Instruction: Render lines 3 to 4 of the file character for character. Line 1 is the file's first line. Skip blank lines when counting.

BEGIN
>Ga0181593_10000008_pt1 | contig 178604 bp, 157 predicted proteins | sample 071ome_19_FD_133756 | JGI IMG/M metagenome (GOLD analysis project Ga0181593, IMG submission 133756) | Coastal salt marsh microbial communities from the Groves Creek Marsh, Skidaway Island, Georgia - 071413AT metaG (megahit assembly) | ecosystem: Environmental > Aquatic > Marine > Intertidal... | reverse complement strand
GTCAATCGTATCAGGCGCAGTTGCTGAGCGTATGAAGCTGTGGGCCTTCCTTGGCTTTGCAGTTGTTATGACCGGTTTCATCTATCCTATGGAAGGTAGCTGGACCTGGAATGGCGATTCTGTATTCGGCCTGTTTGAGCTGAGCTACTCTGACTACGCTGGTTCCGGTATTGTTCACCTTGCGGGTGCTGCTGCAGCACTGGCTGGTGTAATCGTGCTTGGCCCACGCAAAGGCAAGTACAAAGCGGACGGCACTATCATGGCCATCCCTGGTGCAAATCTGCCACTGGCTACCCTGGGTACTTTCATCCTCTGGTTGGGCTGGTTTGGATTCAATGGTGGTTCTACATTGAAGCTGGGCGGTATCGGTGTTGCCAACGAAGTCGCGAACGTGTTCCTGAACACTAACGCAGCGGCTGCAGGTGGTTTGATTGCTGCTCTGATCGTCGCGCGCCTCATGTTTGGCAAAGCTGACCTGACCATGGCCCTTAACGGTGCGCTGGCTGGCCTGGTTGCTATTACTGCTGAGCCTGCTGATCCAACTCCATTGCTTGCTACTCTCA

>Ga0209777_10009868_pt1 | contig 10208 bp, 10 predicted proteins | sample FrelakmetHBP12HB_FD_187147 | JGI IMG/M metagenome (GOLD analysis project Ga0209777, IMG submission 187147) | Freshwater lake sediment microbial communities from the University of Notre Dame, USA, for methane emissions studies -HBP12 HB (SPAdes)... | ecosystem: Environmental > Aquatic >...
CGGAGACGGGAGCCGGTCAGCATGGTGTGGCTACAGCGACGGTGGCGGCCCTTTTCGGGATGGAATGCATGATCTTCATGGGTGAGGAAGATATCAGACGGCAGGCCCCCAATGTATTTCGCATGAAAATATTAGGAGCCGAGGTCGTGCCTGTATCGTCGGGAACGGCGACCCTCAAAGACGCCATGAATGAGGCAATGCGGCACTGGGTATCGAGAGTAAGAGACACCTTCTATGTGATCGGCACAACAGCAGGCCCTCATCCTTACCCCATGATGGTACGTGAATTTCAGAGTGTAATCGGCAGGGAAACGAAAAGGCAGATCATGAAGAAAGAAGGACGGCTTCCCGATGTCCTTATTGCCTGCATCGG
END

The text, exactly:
>Ga0209777_10009868_pt1 | contig 10208 bp, 10 predicted proteins | sample FrelakmetHBP12HB_FD_187147 | JGI IMG/M metagenome (GOLD analysis project Ga0209777, IMG submission 187147) | Freshwater lake sediment microbial communities from the University of Notre Dame, USA, for methane emissions studies -HBP12 HB (SPAdes)... | ecosystem: Environmental > Aquatic >...
CGGAGACGGGAGCCGGTCAGCATGGTGTGGCTACAGCGACGGTGGCGGCCCTTTTCGGGATGGAATGCATGATCTTCATGGGTGAGGAAGATATCAGACGGCAGGCCCCCAATGTATTTCGCATGAAAATATTAGGAGCCGAGGTCGTGCCTGTATCGTCGGGAACGGCGACCCTCAAAGACGCCATGAATGAGGCAATGCGGCACTGGGTATCGAGAGTAAGAGACACCTTCTATGTGATCGGCACAACAGCAGGCCCTCATCCTTACCCCATGATGGTACGTGAATTTCAGAGTGTAATCGGCAGGGAAACGAAAAGGCAGATCATGAAGAAAGAAGGACGGCTTCCCGATGTCCTTATTGCCTGCATCGG